Carefully review the decision log. Will people understand the decision and why it was made six months from now? Is the decision written clearly enough so that a new team member can comprehend it?
Documented decisions also need to be communicated to ensure that the impacts are understood and addressed. The project or program communications plan should outline what needs to be communicated and to whom. The plan should consider what decisions should be communicated to the:
- Immediate project team,
- Related or impacted projects or applications, and
- Project stakeholders or governance organizations.
Review Decisions for Consistency
Decisions should be consistent with both past practice and aligned with future plans. Consequently decisions, even seemingly small ones should be considered within this broader context. At the same time, we should regularly evaluate the environment to test our operating assumptions.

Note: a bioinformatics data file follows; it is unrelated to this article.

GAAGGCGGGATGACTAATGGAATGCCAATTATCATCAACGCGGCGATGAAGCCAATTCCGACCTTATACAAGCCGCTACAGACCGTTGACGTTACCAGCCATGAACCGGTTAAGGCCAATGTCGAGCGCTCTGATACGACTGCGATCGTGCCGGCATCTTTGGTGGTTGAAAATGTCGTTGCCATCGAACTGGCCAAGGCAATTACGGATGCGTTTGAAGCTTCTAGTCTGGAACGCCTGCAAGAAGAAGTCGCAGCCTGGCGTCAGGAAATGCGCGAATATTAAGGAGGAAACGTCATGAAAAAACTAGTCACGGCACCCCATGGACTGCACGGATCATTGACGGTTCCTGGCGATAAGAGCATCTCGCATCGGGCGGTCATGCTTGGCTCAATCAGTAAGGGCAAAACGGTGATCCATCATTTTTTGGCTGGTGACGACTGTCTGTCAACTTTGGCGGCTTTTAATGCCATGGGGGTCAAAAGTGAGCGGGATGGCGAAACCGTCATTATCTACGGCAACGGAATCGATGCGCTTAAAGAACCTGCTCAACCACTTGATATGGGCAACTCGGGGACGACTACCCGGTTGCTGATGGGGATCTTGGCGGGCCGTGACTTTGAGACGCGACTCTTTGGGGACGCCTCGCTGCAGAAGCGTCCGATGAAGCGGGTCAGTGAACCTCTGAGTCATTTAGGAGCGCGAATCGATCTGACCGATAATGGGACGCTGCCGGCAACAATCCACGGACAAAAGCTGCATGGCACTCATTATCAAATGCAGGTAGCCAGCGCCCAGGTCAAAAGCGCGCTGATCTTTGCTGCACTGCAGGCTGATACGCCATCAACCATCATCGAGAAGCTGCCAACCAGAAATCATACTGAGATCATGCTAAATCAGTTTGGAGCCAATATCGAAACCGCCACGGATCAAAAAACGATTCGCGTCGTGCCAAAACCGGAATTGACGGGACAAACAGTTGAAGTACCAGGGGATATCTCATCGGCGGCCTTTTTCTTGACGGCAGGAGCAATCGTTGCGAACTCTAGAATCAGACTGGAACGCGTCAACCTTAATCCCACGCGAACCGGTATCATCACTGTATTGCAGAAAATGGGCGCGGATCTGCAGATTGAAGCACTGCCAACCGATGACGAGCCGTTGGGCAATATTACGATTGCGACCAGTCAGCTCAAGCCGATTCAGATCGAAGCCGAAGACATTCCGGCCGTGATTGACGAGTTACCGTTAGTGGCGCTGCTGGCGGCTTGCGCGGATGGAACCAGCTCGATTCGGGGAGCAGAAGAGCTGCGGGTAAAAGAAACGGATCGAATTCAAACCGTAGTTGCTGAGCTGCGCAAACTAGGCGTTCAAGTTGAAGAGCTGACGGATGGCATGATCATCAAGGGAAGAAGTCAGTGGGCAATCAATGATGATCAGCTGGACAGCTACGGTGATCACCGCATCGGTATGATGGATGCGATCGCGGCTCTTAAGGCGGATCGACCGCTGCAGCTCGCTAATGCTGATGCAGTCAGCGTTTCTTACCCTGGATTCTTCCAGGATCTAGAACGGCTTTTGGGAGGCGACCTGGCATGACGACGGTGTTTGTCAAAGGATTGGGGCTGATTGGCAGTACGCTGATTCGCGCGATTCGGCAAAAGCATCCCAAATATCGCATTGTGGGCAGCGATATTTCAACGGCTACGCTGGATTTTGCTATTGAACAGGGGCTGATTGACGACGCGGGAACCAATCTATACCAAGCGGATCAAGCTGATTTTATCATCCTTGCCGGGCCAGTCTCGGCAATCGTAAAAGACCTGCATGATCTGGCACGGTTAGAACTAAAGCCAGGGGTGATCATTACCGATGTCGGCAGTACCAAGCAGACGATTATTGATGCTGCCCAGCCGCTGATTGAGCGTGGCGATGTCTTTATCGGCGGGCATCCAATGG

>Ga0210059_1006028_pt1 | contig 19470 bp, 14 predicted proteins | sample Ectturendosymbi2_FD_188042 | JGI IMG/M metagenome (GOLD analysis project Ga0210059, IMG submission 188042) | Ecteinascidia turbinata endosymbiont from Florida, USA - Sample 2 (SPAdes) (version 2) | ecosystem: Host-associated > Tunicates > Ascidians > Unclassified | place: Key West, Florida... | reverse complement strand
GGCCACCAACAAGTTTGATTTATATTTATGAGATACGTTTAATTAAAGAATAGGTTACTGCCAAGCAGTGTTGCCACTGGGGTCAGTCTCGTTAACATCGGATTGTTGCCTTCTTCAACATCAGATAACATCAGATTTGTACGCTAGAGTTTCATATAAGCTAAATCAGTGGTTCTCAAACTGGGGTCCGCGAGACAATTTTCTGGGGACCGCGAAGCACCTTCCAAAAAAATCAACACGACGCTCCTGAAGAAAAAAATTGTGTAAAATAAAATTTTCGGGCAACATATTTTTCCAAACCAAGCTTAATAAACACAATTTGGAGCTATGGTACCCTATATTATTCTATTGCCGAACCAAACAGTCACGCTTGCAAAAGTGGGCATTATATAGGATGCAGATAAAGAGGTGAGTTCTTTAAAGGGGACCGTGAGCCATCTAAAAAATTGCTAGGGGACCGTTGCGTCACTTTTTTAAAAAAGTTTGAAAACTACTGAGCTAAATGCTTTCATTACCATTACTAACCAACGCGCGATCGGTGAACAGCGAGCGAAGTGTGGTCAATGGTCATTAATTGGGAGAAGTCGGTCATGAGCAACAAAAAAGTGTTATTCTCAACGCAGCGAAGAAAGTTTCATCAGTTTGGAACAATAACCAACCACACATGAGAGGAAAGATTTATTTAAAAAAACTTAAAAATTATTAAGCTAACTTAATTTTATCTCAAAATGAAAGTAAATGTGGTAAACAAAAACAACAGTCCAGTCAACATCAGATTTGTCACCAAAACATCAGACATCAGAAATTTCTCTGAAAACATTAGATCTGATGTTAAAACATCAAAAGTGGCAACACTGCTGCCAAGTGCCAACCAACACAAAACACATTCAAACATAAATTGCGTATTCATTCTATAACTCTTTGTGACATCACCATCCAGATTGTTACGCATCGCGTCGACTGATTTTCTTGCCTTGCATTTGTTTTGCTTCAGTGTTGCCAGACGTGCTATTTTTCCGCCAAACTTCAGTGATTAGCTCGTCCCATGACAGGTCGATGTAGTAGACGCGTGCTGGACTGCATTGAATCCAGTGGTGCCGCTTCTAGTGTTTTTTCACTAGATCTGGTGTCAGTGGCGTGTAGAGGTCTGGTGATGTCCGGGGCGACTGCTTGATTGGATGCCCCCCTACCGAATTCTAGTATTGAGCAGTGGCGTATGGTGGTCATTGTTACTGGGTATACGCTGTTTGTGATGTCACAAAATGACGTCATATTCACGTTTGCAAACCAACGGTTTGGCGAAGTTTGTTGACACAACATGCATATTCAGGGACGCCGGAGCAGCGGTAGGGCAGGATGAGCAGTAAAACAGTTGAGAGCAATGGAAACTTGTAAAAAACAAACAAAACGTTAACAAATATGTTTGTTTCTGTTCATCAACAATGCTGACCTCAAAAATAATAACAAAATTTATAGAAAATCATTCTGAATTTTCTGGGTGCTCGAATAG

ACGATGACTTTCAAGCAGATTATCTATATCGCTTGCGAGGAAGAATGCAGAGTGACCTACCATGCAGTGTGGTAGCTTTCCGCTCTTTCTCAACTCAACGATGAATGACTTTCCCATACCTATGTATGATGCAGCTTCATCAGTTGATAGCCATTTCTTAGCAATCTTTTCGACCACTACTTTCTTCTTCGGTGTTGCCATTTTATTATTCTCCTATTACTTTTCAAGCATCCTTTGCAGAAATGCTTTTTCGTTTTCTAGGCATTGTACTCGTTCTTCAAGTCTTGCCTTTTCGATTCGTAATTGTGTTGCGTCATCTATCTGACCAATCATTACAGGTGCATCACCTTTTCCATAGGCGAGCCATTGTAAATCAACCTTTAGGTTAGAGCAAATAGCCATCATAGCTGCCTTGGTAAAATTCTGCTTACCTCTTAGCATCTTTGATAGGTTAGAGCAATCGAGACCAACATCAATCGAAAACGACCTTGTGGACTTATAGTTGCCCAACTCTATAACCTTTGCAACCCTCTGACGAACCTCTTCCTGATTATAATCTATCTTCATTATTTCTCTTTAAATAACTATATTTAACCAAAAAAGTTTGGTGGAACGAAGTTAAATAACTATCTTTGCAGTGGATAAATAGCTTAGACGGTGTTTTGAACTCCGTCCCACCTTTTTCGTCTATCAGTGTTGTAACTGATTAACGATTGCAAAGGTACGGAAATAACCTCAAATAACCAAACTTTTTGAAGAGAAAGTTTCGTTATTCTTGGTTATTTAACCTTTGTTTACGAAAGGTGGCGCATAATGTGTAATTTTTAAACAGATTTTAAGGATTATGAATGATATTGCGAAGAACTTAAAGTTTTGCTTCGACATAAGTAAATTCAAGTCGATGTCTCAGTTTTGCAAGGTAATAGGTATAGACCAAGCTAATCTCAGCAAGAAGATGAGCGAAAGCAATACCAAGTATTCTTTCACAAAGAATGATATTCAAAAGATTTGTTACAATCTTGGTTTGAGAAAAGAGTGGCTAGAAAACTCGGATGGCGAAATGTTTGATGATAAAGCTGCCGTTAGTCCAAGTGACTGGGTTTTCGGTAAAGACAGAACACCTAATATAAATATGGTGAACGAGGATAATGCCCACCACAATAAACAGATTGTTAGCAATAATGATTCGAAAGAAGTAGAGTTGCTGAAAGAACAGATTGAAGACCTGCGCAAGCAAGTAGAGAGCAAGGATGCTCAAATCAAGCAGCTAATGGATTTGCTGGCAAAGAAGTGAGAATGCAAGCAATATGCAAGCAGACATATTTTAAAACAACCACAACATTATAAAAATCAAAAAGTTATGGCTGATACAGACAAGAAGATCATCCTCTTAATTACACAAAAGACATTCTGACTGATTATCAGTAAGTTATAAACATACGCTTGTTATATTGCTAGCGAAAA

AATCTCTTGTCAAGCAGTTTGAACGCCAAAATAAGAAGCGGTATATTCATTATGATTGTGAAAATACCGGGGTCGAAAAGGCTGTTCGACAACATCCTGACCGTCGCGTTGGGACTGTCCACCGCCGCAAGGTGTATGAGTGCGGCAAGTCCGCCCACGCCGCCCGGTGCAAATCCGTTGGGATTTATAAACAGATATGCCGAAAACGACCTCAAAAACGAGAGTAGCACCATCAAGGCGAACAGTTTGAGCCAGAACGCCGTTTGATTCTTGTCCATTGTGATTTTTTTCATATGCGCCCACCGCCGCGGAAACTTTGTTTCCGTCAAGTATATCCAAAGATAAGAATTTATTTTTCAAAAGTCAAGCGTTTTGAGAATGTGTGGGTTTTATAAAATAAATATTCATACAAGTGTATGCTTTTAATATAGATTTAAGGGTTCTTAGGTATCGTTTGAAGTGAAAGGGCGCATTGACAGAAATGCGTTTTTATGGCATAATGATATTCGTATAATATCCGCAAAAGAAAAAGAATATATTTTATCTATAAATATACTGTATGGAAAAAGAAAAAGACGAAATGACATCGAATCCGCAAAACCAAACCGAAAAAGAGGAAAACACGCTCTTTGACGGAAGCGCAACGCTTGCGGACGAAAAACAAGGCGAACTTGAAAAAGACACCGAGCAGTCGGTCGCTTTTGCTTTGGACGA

Small, seemingly benign decisions such as user interface design can provide fertile ground for ensuring consistency. For example, my mobile banking application uses the numeric keypad for funds transfers, but uses the QWERTY keyboard for deposits. These two components within the same app should have been reviewed for design consistency.
A structured, credible decision-making process improves project productivity and efficiency. A good process reduces the churn and rework that saps the project team’s energy.
© 2016, Alan Zucker, Project Management Essentials, LLC.
Beshears, J., & Gino, F. (2015). Leaders as Decision Architects. Retrieved March 14, 2016, from https://hbr.org/2015/05/leaders-as-decision-architects
Ramis, H. (Director), Ramis, H. (Producer), & Ramis, H., & Rubin, D. (Writers). (1993). Groundhog day [Motion picture]. United States: Columbia Pictures.
Rogers, P., & Blenko, M. (2006). Who Has the D?: How Clear Decision Roles Enhance Organizational Performance. Retrieved March 14, 2016, from https://hbr.org/2006/01/who-has-the-d-how-clear-decision-roles-enhance-organizational-performance